In Jerusalem, he knelt alone in Gethsemane and perspired blood; in America, he knelt again, but this time in the multitude’s midst, and wept, not for the sins of the world, but because his joy was full.

In Jerusalem, they mocked him openly and desecrated him beneath the inscription “King of the Jews”; in America, so great and marvelous was that which they saw and heard that no transcription was allowed.

After being introduced to this other chapter in the gospel narrative, I was rationally persuaded, but not unequivocally convinced. My quest for the easy A and my study of the American visit of Jesus had led me to the inner recesses of Mormon doctrine.

Then a late night’s research brought to light this startling idea: Man can become like God. I read that astonishing chapter heading again and again in an anti-Mormon tract, then continued to read, notwithstanding my disbelief. It seemed strange doctrine indeed. I looked at my watch. Mother was already asleep. To facilitate my own sleep that night, I came to the only logical conclusion that such an objective scholar could reach: “Boy, that goes to show you, those anti-Mormons will go to the most extreme lengths to discredit those poor Mormons.” The next morning I was so confident in that conclusion that I telephoned Mom immediately.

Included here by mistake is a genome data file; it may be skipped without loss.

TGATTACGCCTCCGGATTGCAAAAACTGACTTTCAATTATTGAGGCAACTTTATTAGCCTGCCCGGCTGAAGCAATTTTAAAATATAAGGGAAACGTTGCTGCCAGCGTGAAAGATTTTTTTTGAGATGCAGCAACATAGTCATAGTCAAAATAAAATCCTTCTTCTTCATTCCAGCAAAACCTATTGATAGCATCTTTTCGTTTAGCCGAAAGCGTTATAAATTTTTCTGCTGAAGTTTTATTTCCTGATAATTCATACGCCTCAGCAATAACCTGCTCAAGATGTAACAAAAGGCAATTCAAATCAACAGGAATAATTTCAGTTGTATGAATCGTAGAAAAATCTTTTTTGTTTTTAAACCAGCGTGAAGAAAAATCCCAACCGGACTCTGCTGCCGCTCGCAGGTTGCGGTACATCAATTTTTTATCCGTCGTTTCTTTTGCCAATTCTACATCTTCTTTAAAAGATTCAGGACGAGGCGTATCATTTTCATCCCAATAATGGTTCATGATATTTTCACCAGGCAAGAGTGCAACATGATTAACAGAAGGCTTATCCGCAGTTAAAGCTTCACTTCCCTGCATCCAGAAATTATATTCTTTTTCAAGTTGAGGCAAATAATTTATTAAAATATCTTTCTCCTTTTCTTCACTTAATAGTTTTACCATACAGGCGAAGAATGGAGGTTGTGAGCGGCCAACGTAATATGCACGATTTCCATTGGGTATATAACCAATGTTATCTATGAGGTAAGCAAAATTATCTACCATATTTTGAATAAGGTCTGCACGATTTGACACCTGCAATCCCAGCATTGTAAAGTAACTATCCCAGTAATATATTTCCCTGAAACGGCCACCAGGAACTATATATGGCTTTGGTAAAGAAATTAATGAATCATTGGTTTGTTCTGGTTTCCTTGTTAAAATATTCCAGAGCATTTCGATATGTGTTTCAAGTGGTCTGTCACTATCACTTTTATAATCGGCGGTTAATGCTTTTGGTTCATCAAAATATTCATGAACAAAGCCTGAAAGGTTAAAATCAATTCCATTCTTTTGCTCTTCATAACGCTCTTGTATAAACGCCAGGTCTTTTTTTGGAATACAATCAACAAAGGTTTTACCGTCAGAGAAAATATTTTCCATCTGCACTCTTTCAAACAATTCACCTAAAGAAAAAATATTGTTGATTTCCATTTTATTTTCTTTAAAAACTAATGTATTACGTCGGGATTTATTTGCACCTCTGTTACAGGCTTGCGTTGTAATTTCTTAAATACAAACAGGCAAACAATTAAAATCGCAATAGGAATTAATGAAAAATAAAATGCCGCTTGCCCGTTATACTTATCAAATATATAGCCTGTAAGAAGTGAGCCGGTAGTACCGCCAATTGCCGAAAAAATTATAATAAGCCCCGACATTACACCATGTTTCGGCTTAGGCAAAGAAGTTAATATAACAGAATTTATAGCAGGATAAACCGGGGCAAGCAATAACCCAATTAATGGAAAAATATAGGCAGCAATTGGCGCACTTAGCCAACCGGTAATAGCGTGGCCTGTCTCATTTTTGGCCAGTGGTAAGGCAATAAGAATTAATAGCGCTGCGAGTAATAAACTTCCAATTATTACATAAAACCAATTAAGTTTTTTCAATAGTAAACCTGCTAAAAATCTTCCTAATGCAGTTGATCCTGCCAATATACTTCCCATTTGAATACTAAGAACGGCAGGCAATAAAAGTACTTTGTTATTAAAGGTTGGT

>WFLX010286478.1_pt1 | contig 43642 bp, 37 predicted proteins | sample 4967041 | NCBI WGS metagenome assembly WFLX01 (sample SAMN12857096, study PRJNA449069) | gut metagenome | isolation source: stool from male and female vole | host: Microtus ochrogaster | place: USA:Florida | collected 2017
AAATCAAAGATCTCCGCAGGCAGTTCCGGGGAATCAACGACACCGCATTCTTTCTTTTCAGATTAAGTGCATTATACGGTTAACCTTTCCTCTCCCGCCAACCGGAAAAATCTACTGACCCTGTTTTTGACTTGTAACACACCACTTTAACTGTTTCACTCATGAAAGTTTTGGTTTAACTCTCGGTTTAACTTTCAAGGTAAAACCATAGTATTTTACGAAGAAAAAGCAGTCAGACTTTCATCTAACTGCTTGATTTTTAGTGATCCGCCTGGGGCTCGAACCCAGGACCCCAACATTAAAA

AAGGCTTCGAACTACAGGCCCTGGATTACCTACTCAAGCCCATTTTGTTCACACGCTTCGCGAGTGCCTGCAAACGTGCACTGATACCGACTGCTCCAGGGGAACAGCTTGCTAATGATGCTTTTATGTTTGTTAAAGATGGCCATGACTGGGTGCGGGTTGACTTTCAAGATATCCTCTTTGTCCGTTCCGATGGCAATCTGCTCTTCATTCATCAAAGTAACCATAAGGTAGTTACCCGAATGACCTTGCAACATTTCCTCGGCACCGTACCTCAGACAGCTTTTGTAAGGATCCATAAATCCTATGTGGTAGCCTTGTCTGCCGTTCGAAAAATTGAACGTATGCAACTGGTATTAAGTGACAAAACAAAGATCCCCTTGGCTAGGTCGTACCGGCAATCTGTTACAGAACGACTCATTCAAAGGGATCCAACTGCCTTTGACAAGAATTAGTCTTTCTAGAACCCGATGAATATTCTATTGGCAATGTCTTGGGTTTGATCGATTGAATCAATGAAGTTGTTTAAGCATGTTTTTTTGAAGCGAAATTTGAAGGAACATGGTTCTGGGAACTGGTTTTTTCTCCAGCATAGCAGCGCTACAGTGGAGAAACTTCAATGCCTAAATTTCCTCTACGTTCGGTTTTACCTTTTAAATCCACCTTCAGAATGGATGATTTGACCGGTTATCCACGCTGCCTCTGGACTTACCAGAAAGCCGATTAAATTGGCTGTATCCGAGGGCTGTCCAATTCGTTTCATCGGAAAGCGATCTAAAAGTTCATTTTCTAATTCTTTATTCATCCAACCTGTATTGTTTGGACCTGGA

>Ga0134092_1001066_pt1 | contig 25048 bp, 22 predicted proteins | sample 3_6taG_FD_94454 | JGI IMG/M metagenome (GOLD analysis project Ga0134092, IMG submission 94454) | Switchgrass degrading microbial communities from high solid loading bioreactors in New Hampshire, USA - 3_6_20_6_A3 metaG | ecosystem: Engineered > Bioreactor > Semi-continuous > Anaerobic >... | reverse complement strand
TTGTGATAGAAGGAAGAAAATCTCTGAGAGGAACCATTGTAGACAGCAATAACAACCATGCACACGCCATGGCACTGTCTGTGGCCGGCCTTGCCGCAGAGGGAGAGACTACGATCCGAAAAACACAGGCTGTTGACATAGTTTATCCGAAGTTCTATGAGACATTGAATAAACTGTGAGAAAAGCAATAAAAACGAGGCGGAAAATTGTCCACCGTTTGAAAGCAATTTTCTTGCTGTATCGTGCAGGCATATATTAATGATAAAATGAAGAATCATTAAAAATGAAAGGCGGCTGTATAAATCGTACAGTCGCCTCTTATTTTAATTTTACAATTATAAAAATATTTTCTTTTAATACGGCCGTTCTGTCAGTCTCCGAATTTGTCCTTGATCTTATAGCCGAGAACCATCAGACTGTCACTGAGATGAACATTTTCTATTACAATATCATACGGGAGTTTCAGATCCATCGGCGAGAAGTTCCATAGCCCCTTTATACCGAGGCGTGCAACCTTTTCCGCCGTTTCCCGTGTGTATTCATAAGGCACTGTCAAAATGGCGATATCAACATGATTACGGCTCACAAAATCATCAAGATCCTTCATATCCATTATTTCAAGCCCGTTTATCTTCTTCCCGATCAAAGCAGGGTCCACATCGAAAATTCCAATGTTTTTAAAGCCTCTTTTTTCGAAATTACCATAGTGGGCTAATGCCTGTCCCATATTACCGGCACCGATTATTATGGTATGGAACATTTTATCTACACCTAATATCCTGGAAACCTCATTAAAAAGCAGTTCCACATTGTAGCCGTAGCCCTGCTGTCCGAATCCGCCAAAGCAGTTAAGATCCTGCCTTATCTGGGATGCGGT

“Hi, Mom, the paper’s going well. I haven’t begun writing yet. I called to check … well, I was reading this anti-Mormon book last night, and it said …” Then I swallowed hard and asked, “Mom, Mormons don’t believe that man can become like God, do they?

“Oh, uh huh, well, yeah, I guess it’s not all that strange.” Dazed, I just hung up. Well, my professor would be spared this unorthodox tidbit, and for the moment I decided not to include it in my own new theological diet as well. It was time to write.

I cloistered myself in a cramped, obscure little library room that had one table, two chairs, and a bank safe that contained ancient Egyptian hieroglyphics. (Ironically, my handwriting has never been the same since.) I would spend five hours there every evening alone, and I became very protective of my territory because of the pressures that were increasing daily from my desire to know the truth. I wanted privacy not only to write but just to think and think again. (Now, as a Latter-day Saint, I call it pondering and meditating.)

Writing about Christ in America was a traumatic ordeal, not because of the paper’s length, but because of the subject’s penetrating depth. The more I wrote, the more I realized that I was doing something far beyond composing a mundane book report. I was adopting a new creed, a new way of life, complete with new dreams and new priorities for the future.